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Charles Kennedy

Charles Kennedy

Charles is a writer for Oilprice.com

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U.S. Senate Passes NOPEC Antitrust Bill

  • U.S. Senate Judiciary Committee approved the No Oil Producing and Exporting Cartels Act.
  • The NOPEC bill has been on and off the table for decades.
  • It is unclear whether the bill will be signed into law by U.S. President Joe Biden.
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The U.S. Senate Judiciary Committee has approved the No Oil Producing and Exporting Cartels Act (NOPEC) bill, Reuters reports, paving the way–if signed into law by the president–for a lawsuit against OPEC for antitrust behavior and market manipulation. 

The Thursday vote saw the U.S. Senate panel come out in favor of NOPEC, which has been on and off the table for decades, failing to get past Congressional committees until recently, when gasoline prices in the U.S. have maintained all-time highs. 

It is still unclear whether the bill, approved by the Senate panel, will move on to the Senate or to U.S. President Joe Biden. It is also unclear whether Biden would sign this legislation into law. 

Opposition to NOPEC by major trade groups, including the U.S. Chamber of Commerce and the American Petroleum Institute (API) has intensified in recent weeks and months. They fear it could backfire on America’s oil and gas industry and U.S. interests. 

The vote comes at a tense time for U.S-Saudi relations, with Saudi Arabia making it very publicly known–through interviews and op-eds–that it is unhappy with the lack of support offered by the Biden Administration for Saudi defense against Iran-backed Houthis in Yemen, despite the threat Houthi attacks pose to Saudi oil facilities. 

On Wednesday, the Wall Street Journal published a story headlined “U.S. Saudi Relations Finally Start to Thaw”, but a NOPEC vote that would make it possible for the United States to sue OPEC is likely to have a detrimental effect on that alleged thaw.  

Also on Wednesday, news reports emerged that CIA director Bill Burns had met in secret with Saudi Crown Prince Mohammad bin Salman in April to try to “patch” things up. 

By Charles Kennedy for Oilprice.com


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  • Mamdouh Salameh on May 05 2022 said:
    OPEC shouldn’t be unduly worried about the NOPEC bill, officially referred to as the No Oil Producing and Exporting Cartels (NOPEC) Act.

    If it becomes a law and the United States tries to sue OPEC or any of its members, the organization could simply stop all its oil exports to the US. NOPEC has only jurisdiction in the United States but no extraterritorial jurisdiction under international law.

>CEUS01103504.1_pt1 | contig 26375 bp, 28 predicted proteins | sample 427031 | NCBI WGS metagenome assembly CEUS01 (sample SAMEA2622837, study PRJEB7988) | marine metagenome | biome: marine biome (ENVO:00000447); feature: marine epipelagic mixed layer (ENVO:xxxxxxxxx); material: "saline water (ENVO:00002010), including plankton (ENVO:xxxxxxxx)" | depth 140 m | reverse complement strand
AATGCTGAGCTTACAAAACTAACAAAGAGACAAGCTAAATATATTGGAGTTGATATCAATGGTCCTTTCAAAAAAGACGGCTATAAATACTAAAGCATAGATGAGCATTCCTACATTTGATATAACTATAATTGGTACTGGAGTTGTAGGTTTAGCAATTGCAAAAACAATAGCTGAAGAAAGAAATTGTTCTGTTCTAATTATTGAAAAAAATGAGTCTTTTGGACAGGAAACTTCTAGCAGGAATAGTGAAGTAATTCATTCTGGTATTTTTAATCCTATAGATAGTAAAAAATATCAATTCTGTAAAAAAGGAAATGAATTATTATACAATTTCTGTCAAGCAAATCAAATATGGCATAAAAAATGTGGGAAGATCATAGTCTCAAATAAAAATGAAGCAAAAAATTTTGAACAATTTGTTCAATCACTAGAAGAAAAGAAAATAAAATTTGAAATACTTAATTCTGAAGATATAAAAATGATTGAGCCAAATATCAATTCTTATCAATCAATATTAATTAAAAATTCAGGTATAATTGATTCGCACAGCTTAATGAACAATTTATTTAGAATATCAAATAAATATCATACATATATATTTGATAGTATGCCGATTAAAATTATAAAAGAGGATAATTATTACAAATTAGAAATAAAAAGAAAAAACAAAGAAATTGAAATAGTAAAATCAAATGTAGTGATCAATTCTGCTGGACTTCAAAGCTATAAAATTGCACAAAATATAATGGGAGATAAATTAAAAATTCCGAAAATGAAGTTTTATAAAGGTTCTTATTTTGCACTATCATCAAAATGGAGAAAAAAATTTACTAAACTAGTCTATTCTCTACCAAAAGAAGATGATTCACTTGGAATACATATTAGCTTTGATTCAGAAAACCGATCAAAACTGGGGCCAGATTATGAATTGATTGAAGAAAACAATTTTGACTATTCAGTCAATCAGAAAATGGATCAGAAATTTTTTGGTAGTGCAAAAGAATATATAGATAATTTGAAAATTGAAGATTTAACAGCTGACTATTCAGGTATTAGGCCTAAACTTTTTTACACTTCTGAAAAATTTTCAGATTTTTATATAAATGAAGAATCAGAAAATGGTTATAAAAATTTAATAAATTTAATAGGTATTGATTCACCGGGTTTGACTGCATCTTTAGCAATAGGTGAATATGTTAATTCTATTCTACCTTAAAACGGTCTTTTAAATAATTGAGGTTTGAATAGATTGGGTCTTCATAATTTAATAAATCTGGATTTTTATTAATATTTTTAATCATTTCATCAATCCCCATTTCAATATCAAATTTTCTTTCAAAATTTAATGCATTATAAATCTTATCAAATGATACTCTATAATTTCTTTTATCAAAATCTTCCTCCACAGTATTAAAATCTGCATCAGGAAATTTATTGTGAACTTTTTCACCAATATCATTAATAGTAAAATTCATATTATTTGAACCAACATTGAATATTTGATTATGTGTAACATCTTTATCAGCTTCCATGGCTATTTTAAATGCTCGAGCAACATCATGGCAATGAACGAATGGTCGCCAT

If, however, the United States persists with mounting law suits against OPEC or its members, then they could retaliate by withdrawing their investments and funds in the US and even threaten to replace the petrodollar with the petro-yuan in their oil transactions. That would be the biggest ever retaliation against the US. Even the United States allies (if there any left in the Arab Gulf) will turn against it.

    Furthermore, OPEC isn’t a cartel. A cartel is defined as an association of manufacturers and suppliers whose goal is to increase their collective profits by means of price fixing, limiting supply, preventing competition or other restrictive practices.

    How could OPEC be a cartel when it was founded as a counterweight against the previous “Seven Sisters” cartel of Western multinational oil companies which dominated every aspect of global oil through price fixing, limiting supplies and suppressing competition for the sole purpose of maximizing its profits. The main purpose behind the founding of OPEC was to give producers more control over their own oil.

    OPEC has never once tried to fix a specific price nor has ever been able to achieve this goal. For instance, OPEC was not able to prevent prices from falling in the 1980s even after it adopted the production quota system in 1982. Moreover, OPEC was neither able to temper oil prices in 2008 when prices rocketed to $147 a barrel nor was it able to stop the 2014 oil price crash.

    When it comes to limiting oil supply, a true cartel like the “Seven Sisters” was able to do exactly that because it was virtually in control of global oil resources. OPEC has never been in such a situation. It only accounts for 70.1% of global proven reserves, 34.7% of the global oil market and 30.8% of exports. The United States and Russia account for 12% each.

    Dr Mamdouh G Salameh
    International Oil Economist
    Visiting Professor of Energy Economics at ESCP Europe Business School, London
  • Victor Koekkoek on May 06 2022 said:
    Based on lessons learned from FCPA cases in the past that really had a minimal nexus to the US legal system, I would strongly suggest OPEC members avoid any nexus at all with the US legal system. Hence, do not hold USD deposits, do not contract nor make payments in USD, do not refer to any US Dollar value or price index in the contract, do not use US law, and do not contract with a US person (controlled entity). Bye, bye petrodollar.

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